Number of Sex Offenders High in Oregon

EUGENE, Ore. — The number of sex offenders in Oregon is the second highest per capita in the country, according to the Office of National Statistics.

Oregon State Police says the system to track sex offenders isn’t up to date because there hasn’t been enough staffing over the years to maintain the system. The main problem starts at the registration process, which troopers say is basically on the honors system.

There are more than 25,000 registered sex offenders in Oregon, but the state’s sex offender website only lists 2.5 percent. OSP says it’s because the system is tough to enforce.

“It can be difficult to try and track non-compliant sex offenders down because the registration is somewhat on an honors system,” said Lt. Gregg Hastings, OSP Spokesman.

Lt. Hastings says once convicted, sex offenders are responsible for registering themselves; if they don’t, they could be arrested.

The problem lies in finding the offenders because the sex offender registry is organized at the state level. Local law enforcement aren’t aware of the day-to-day activities of sex offenders.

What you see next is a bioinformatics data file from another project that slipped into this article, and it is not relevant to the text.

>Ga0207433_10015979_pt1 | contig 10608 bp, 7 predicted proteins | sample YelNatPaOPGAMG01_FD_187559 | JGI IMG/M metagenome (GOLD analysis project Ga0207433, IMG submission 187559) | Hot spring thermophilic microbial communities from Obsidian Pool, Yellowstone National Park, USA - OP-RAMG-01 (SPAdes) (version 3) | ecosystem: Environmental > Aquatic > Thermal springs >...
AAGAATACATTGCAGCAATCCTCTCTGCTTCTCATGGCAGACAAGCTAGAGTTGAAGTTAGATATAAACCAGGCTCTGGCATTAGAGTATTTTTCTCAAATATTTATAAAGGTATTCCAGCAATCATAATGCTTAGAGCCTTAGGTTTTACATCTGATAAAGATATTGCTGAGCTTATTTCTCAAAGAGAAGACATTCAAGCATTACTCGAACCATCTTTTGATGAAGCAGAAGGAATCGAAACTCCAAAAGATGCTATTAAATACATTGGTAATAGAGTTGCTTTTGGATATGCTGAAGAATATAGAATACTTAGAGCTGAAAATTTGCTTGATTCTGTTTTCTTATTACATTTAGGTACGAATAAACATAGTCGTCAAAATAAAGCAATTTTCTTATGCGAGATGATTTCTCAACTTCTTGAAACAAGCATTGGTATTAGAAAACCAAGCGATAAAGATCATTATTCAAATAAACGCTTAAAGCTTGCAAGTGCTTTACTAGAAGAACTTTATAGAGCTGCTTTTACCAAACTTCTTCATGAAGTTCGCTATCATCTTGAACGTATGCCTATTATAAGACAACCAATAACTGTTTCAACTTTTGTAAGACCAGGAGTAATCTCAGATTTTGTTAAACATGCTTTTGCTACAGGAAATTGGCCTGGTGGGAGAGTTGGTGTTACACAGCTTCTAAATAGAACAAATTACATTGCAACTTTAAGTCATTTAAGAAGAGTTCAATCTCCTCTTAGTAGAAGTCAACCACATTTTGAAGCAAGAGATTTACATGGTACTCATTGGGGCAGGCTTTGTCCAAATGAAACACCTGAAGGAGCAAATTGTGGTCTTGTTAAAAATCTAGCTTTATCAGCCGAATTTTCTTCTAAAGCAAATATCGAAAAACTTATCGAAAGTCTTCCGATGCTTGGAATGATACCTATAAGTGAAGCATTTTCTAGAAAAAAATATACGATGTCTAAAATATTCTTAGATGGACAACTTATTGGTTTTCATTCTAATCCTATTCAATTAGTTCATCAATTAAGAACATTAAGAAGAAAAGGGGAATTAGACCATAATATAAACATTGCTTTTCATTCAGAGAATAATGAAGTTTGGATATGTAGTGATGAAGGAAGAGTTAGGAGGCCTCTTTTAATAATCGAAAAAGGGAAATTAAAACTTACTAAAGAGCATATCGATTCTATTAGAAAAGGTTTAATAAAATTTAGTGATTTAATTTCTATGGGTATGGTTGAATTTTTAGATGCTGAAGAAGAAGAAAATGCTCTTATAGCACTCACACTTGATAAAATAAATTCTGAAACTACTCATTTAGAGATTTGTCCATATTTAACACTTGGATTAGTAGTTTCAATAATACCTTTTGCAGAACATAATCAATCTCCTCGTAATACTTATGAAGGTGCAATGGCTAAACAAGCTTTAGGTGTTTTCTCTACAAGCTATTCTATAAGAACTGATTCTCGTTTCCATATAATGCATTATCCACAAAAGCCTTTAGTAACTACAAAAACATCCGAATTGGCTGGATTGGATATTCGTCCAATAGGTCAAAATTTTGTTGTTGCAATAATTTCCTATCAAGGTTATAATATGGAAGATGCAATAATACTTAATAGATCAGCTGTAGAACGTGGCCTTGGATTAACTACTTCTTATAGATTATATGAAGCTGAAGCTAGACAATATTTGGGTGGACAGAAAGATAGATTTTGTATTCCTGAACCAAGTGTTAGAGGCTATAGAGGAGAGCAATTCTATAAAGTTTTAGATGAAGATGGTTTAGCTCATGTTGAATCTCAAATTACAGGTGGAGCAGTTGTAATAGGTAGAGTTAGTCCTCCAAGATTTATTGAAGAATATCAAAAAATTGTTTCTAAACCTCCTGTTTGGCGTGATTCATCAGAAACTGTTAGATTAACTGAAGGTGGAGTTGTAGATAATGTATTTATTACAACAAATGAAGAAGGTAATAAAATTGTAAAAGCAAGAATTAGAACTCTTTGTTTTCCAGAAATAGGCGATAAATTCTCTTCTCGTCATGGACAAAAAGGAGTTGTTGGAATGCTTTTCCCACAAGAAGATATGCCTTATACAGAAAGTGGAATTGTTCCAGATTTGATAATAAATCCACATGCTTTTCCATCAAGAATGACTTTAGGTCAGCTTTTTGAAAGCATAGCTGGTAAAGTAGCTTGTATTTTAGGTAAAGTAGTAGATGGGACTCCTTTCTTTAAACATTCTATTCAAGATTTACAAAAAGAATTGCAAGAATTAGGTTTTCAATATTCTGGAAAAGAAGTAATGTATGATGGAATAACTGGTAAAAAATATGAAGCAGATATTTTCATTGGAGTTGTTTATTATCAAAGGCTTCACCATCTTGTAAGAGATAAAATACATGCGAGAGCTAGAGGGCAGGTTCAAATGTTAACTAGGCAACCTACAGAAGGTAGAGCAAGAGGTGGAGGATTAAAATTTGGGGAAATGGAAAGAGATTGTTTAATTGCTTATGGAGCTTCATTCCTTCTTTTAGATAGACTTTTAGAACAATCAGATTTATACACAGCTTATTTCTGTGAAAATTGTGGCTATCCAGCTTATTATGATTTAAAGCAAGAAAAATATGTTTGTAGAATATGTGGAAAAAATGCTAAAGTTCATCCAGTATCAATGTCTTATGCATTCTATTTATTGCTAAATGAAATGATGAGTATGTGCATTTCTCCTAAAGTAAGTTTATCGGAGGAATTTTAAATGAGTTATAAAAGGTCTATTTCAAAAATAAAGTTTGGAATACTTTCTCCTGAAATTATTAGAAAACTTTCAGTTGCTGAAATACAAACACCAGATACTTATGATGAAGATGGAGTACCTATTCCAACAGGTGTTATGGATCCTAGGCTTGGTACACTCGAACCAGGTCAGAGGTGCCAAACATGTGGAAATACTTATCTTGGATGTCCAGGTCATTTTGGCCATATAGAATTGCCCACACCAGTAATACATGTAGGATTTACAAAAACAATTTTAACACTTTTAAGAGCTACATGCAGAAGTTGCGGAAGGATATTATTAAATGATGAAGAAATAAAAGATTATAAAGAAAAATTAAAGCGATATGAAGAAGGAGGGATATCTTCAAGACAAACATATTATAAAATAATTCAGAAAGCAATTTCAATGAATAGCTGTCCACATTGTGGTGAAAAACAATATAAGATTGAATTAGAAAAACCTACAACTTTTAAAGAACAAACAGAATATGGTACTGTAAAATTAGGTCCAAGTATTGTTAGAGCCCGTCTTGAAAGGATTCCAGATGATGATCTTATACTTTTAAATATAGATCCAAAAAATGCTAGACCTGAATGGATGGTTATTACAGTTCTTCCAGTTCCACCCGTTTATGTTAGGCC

“That’s why they fall through the cracks. It’s because we don’t know. When we find out is when an officer on the street or one of our detectives come into contact with someone and they’re listed in the computer as out of date or having not registered,” said Sgt. Rich Charboneau, Springfield Police.

Sgt. Charboneau says it’s only by chance police come into contact with sex offenders, like on a traffic stop or if a citizen reports something.

Eugene Police say their main concern with sex offenders is finding out if their records are up to date.

“If we encounter someone who’s a registered sex offender, we’ll ask them where they live and how long they’ve lived there and make sure that those records match the records that are file with OSP,” said Detective Ben Hall, Eugene Police Department.

OSP says there were 67 reports of failure to register as a sex offender this year in Lane County. It says they’re working to add an additional staff member to the 12-member sex offender registration unit, which oversees the state program. It’s working to improve the sex offender website as well.

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  1. Rusty Shakleford says:

    Now I could be wrong but a pen and paper at the jail or courtroom would suffice for registration. Then copying that to the big list. But of course these guys aren’t going to be truthful so electronic collars for a year or two might help. Money well spent to keep them from getting in trouble again.

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